$25,000 gift funds classroom simulation training for School of Education students

Gift from Bert Berkley will bring TeachLivE to UMKC in spring semester

 

December 16, 2014

Beginning in the spring semester, students at the University of Missouri-Kansas City School of Education will have the opportunity to practice teaching in a virtual environment before they enter a classroom.

The UMKC Foundation has announced a $25,000 gift from Bert Berkley to fund a pilot of TLE TeachLivE Lab, a classroom simulation program, based at the University of Central Florida.

TeachLivE lets students practice teaching in front of a video screen populated with virtual students, or avatars, whose movements and speech are controlled by “interactors.” Interactors are professional actors who have knowledge of each of the avatar’s characteristics and learning needs and can respond based on the specified lesson objectives and real-time interactions.

The result is a more realistic practice opportunity for teacher candidates, said Patty Alvarez McHatton, Ph.D., associate dean for teacher education at the School of Education.

“It is a tool that’s used to help support pre-service teachers and in-service teachers in developing a variety of skills that are necessary to be successful in the classroom in a safe environment before they interact with students in pre-kindergarten through 12th-grade settings,” she said.

Alvarez McHatton will use TeachLivE to give students in her upcoming undergraduate course — Education of the Exceptional Child and Youth — a chance to teach virtual students while peers observe.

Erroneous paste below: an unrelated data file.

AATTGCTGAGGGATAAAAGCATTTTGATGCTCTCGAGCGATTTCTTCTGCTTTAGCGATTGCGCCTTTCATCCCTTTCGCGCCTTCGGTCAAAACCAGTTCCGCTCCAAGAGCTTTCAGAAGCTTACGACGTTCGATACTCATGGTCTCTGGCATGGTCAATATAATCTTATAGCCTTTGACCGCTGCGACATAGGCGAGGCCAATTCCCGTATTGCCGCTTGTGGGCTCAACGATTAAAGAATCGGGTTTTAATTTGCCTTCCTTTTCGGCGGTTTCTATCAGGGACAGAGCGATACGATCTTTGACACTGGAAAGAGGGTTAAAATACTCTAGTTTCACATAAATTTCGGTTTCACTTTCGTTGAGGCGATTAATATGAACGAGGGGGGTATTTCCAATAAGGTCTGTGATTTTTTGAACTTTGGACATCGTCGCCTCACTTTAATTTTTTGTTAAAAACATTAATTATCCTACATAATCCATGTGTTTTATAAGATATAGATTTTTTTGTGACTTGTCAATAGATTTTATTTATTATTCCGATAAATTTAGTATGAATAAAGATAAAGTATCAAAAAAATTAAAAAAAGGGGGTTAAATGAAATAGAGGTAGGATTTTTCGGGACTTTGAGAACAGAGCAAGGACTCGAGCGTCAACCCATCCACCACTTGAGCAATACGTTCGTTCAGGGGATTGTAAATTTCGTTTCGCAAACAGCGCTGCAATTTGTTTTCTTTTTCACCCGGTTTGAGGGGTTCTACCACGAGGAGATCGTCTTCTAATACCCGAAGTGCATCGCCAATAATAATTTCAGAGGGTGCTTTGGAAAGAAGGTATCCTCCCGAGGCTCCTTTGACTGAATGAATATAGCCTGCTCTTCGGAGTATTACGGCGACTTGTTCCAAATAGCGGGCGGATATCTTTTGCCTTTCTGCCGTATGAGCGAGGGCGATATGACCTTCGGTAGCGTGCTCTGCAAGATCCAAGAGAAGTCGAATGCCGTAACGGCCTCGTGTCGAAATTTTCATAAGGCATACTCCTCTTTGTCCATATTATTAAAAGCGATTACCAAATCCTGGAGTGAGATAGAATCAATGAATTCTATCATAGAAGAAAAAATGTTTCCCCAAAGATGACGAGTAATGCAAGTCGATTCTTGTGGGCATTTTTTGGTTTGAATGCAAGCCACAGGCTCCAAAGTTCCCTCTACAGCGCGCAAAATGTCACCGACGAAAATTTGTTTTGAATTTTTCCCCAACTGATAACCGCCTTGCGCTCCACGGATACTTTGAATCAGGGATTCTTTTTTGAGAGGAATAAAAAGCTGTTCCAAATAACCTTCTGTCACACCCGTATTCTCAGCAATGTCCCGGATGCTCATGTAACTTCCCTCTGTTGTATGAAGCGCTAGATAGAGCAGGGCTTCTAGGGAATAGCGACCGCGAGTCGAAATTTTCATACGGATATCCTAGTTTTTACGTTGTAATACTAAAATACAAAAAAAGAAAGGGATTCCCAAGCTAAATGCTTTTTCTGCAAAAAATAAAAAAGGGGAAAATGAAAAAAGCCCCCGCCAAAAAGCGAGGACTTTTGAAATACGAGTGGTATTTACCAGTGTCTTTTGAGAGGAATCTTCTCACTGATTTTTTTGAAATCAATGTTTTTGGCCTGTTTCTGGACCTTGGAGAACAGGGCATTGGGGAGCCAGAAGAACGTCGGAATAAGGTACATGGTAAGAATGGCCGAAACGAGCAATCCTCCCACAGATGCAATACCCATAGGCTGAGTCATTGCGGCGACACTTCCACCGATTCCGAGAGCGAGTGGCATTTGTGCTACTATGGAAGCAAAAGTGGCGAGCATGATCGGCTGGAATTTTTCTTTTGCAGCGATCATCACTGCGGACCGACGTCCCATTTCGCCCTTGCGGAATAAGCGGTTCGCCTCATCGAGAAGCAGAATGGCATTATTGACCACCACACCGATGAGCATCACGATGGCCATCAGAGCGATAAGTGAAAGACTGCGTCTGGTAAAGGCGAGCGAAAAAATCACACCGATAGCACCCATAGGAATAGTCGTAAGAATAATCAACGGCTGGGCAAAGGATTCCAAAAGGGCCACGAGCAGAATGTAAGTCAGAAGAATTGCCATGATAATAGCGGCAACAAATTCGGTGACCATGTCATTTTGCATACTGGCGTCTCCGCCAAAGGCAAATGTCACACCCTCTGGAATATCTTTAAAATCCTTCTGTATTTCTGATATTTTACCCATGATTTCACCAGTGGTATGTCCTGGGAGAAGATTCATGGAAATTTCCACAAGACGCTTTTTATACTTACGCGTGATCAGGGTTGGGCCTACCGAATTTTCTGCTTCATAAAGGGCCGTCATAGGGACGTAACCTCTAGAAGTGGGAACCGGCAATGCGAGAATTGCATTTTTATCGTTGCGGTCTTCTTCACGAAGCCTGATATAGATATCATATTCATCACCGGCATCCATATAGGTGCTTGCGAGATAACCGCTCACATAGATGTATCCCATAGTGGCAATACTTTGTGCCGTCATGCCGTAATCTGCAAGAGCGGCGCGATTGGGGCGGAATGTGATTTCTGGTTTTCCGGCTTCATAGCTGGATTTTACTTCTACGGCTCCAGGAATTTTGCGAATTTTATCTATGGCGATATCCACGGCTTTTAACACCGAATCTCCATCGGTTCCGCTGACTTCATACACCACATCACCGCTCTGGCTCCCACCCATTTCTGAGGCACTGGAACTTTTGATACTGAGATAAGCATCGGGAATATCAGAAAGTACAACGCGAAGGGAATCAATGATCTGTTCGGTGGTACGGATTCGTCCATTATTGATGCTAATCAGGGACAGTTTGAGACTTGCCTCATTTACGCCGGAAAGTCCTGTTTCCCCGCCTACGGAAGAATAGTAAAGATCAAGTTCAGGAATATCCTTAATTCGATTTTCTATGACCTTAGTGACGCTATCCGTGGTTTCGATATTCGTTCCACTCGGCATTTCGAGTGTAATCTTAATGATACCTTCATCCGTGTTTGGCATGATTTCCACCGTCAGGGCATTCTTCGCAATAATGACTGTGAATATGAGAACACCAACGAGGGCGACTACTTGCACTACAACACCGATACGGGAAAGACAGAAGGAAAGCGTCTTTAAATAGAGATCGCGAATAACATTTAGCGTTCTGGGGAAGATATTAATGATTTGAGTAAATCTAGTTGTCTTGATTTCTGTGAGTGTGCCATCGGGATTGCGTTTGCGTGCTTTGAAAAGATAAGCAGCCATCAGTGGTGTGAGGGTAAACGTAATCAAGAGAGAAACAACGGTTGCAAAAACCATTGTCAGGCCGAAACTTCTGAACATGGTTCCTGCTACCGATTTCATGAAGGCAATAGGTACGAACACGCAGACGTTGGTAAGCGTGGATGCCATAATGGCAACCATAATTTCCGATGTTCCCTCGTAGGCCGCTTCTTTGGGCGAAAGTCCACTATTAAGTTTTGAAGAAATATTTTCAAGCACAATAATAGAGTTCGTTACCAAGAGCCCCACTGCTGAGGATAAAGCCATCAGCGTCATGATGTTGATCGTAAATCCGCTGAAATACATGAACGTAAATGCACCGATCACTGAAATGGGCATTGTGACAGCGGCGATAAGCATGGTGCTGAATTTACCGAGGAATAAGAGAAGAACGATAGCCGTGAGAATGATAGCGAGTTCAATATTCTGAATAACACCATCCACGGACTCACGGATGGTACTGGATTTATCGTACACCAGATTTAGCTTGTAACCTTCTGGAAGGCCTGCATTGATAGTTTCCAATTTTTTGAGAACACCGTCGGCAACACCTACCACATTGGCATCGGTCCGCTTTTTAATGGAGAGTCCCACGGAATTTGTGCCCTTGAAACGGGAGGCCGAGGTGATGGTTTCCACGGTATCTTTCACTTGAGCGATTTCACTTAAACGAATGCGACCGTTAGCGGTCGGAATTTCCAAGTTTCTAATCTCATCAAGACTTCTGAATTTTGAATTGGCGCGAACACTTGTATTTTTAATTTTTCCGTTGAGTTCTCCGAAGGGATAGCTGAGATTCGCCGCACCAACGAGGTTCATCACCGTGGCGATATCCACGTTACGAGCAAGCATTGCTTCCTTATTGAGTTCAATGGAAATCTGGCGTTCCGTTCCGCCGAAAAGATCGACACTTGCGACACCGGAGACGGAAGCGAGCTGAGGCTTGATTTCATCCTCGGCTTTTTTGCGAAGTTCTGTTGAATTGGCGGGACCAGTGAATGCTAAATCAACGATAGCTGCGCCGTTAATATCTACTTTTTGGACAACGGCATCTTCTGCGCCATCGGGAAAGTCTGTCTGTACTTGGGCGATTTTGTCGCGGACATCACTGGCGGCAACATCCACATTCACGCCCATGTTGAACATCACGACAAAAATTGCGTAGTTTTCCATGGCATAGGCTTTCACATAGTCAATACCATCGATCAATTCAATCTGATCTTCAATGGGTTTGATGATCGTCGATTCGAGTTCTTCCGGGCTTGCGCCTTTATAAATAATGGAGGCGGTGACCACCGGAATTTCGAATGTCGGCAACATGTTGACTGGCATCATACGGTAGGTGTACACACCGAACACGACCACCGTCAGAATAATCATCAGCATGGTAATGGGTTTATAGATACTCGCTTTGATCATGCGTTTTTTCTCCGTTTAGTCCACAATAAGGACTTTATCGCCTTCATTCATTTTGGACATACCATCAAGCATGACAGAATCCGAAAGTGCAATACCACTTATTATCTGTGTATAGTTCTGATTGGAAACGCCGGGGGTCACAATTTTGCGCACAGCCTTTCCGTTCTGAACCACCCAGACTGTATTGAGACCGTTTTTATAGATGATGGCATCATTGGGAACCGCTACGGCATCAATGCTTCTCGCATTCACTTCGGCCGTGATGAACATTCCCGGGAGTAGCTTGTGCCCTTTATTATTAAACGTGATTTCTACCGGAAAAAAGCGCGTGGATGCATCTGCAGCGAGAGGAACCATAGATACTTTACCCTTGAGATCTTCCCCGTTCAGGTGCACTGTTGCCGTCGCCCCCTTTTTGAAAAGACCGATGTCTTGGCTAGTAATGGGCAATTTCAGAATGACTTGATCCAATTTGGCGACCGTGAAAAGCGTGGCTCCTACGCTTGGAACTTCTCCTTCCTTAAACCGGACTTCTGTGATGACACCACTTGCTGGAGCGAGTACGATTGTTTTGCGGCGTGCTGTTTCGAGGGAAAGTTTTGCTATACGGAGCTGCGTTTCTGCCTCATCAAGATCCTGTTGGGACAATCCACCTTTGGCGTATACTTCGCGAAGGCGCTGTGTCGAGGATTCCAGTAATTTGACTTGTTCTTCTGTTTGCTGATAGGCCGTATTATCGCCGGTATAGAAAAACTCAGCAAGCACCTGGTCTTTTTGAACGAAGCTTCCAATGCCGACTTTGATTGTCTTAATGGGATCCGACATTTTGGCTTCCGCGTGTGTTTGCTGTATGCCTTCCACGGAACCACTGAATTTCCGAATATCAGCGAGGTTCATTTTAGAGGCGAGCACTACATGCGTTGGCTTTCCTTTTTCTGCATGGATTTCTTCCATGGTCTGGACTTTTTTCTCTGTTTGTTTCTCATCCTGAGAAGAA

“It’s a double-loop learning,” she explained. “The person interacting with the (virtual) kids is learning, but so are the students watching the interaction. If things aren’t going the way you’d hoped, you have the opportunity to stop the simulation and seek input and feedback from your peers, and re-enter the simulation armed with new strategies.”

Berkley is a philanthropist, successful businessman and civic leader who, with his late wife, Joan, has a long history of supporting UMKC and the School of Education. He said he is excited to support this program, which has the potential to give new teachers, as well as other School of Education students, essential skills.

“The reason this program has such appeal is because experiential learning is so important,” Berkley said. “The ability to practice what one will do, and have confidence that it will be done well, is the difference between excellence and mediocrity. We must not settle for mediocrity, and the UMKC School of Education does not. They strive to be the best and to continually improve.”

TeachLivE equipment is scheduled to arrive at UMKC before the end of the year so faculty can learn to use it and practice it before the new semester. Alvarez McHatton said the equipment will be on a cart, which can easily be moved from classroom to classroom. This way many courses could potentially include a TeachLivE component.